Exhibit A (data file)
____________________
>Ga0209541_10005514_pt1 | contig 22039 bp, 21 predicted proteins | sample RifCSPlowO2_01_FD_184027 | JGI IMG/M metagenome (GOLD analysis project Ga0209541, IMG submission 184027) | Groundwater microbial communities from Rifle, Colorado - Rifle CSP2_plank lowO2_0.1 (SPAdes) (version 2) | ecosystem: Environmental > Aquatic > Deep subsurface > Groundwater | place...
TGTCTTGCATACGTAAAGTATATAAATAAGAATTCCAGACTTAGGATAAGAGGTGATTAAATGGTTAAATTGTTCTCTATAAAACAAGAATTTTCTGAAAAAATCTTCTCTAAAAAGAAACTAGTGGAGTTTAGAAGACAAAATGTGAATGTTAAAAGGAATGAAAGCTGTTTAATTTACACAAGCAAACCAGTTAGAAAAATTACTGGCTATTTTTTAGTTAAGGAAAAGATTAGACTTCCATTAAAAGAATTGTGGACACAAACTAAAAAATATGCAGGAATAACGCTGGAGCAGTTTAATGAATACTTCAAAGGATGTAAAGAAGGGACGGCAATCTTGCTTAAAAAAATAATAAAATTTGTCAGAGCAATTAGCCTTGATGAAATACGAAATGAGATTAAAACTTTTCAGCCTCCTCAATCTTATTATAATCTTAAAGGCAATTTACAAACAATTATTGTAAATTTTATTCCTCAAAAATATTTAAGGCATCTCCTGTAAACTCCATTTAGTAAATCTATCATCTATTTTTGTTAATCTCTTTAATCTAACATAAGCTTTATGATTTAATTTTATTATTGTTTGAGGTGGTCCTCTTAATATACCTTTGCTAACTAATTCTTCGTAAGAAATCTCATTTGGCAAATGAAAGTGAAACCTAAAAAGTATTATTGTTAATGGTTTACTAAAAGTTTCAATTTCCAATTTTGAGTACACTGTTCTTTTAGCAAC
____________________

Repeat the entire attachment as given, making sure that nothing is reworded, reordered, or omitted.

>Ga0209541_10005514_pt1 | contig 22039 bp, 21 predicted proteins | sample RifCSPlowO2_01_FD_184027 | JGI IMG/M metagenome (GOLD analysis project Ga0209541, IMG submission 184027) | Groundwater microbial communities from Rifle, Colorado - Rifle CSP2_plank lowO2_0.1 (SPAdes) (version 2) | ecosystem: Environmental > Aquatic > Deep subsurface > Groundwater | place...
TGTCTTGCATACGTAAAGTATATAAATAAGAATTCCAGACTTAGGATAAGAGGTGATTAAATGGTTAAATTGTTCTCTATAAAACAAGAATTTTCTGAAAAAATCTTCTCTAAAAAGAAACTAGTGGAGTTTAGAAGACAAAATGTGAATGTTAAAAGGAATGAAAGCTGTTTAATTTACACAAGCAAACCAGTTAGAAAAATTACTGGCTATTTTTTAGTTAAGGAAAAGATTAGACTTCCATTAAAAGAATTGTGGACACAAACTAAAAAATATGCAGGAATAACGCTGGAGCAGTTTAATGAATACTTCAAAGGATGTAAAGAAGGGACGGCAATCTTGCTTAAAAAAATAATAAAATTTGTCAGAGCAATTAGCCTTGATGAAATACGAAATGAGATTAAAACTTTTCAGCCTCCTCAATCTTATTATAATCTTAAAGGCAATTTACAAACAATTATTGTAAATTTTATTCCTCAAAAATATTTAAGGCATCTCCTGTAAACTCCATTTAGTAAATCTATCATCTATTTTTGTTAATCTCTTTAATCTAACATAAGCTTTATGATTTAATTTTATTATTGTTTGAGGTGGTCCTCTTAATATACCTTTGCTAACTAATTCTTCGTAAGAAATCTCATTTGGCAAATGAAAGTGAAACCTAAAAAGTATTATTGTTAATGGTTTACTAAAAGTTTCAATTTCCAATTTTGAGTACACTGTTCTTTTAGCAAC